85. Danny Valencia (SEA, 1B, 3B, RF)- With Oakland in 2016, Danny Valencia fell off the fiery pace he had in an abbreviated 2015 season, with significant drops in homer rate, hard contact and RBI. He sustained many peripherals hinting at the once intriguing upside he had earlier this decade and has shown power, compared to his light-hitting past. Unfortunately, his batting average and on-base percentage since 2014 look fluky because he’s had walk rates of just 7.7 and 7.9 percent in the last two years. Last year’s .348 BABIP was a career high — suspect because of the drop-off in hard contact, despite his boost in line drives. Perhaps going to the opposite field more often has sustained his ability to keep those high clips. Valencia, still only has moderate power, he swung and missed a career-high 12.0 percent of the time last year, and still struggles to reach the acceptable 80.0 percent threshold for contact rate. His role won’t change much following an offseason move to Seattle.
83. Jarrod Dyson (SEA, LF, CF, RF)- Despite setting a career high in plate appearances and on-base percentage, Jarrod Dyson’s stolen base total didn’t increase proportionately. Sometimes we forget steals are as much about opportunity and game situation as they are about raw speed. To wit, Dyson ran only 41 percent of the time as compared to 57 percent combined from 2013-2015. In addition, his still impressive 81 percent success rate nonetheless dropped from the 86 percent mark displayed the previous four campaigns. The bottom line is Dyson has been an elite contributor in the category, albeit in a limited role which isn’t guaranteed to grow exponentially following a January trade to Seattle. As such, with extremely detrimental totals in homers and RBI, Dyson is best suited in formats with daily or twice-weekly moves to maximize his speed impact in favorable scenarios or as dictated by your team’s needs.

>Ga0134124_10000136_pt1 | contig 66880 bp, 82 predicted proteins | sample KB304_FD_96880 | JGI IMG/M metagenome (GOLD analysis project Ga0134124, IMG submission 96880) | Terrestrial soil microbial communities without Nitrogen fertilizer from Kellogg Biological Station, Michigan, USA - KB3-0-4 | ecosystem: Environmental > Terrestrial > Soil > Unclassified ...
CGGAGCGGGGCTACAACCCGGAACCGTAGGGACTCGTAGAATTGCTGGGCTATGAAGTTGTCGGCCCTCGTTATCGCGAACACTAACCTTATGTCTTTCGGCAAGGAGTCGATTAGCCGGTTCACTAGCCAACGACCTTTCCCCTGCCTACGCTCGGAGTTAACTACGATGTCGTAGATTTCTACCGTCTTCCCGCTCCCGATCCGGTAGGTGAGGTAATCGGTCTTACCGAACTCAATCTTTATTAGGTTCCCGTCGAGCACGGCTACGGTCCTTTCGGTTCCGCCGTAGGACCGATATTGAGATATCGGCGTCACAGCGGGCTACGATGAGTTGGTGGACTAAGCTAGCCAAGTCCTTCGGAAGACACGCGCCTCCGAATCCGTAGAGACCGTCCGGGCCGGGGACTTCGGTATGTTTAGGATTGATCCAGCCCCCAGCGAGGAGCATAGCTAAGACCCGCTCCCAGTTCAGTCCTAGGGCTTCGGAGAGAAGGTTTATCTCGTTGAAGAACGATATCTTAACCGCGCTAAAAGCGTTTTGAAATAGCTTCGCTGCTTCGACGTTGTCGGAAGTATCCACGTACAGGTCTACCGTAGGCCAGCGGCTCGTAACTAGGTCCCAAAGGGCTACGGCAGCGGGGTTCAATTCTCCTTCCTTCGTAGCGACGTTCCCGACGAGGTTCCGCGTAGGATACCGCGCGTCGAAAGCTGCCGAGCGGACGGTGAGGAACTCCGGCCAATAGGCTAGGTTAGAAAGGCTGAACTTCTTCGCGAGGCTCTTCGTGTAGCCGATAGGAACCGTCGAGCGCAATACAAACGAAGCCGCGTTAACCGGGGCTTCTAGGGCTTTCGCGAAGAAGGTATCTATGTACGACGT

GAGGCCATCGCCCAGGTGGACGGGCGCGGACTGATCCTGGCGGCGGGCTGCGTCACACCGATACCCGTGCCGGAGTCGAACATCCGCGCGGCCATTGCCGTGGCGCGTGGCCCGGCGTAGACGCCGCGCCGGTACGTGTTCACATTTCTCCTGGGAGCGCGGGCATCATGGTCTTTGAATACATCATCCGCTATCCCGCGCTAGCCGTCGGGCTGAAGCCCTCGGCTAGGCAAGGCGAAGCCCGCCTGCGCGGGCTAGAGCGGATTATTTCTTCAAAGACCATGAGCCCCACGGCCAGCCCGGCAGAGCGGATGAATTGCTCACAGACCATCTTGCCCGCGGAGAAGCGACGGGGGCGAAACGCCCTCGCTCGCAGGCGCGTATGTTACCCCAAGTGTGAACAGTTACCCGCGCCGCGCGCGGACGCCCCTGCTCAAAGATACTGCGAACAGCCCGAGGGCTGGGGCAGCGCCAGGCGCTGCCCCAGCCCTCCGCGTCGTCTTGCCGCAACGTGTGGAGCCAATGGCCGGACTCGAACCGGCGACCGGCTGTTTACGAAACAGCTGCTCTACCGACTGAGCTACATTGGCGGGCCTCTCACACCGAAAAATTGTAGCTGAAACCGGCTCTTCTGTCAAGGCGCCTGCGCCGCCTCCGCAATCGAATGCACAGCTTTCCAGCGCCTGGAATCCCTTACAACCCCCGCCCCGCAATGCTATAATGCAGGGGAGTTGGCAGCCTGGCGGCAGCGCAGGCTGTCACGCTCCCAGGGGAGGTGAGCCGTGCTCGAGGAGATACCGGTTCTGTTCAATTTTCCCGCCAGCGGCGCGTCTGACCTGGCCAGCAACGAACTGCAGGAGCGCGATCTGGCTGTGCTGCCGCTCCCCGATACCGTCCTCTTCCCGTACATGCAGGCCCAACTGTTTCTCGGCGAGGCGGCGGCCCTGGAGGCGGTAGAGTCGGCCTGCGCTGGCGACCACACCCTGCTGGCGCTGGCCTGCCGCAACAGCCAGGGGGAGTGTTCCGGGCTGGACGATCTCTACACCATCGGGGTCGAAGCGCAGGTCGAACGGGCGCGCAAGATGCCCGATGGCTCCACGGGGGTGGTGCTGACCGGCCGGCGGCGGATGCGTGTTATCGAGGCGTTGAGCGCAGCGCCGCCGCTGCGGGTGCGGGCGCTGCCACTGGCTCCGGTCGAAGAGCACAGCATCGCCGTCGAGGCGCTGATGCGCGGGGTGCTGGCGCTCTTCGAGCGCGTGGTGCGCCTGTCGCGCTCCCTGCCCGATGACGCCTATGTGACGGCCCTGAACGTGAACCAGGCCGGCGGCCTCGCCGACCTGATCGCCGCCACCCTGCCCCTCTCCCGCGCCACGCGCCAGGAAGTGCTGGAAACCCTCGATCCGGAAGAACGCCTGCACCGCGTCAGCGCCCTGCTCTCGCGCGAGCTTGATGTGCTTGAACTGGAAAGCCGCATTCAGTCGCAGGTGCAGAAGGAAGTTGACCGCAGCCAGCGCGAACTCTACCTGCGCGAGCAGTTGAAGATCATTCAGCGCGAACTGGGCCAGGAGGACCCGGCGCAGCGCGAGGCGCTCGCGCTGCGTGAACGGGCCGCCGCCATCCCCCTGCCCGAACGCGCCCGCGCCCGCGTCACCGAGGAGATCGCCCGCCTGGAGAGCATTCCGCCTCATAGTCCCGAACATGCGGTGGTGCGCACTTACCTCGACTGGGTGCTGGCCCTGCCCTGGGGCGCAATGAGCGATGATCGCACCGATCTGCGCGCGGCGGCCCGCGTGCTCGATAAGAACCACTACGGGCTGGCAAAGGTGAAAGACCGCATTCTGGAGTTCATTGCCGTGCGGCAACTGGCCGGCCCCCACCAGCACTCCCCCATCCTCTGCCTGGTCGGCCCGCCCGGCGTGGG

81. Josh Bell (PIT, 1B, RF)- Bell had a small taste of the majors at the end of 2016 but will be expected to handle a full workload this season. Bell, a switch-hitter, will man first base for the Pirates as long as he proves capable. He is one of Pittsburgh’s best prospects and should be considered a serious breakout candidate. Bell fared well in his debut season, hitting .273 with three homers and 19 RBI in 128 at-bats. In his minor league career, he hit .303, but his power didn’t quite develop as expected. Bell shed over 20 pounds in the offseason, hoping to improve his defense as well. Bell has shown a strong contact rate but may hit in the lower part of the lineup thanks to Pittsburgh’s talented outfielders dominating the top of the order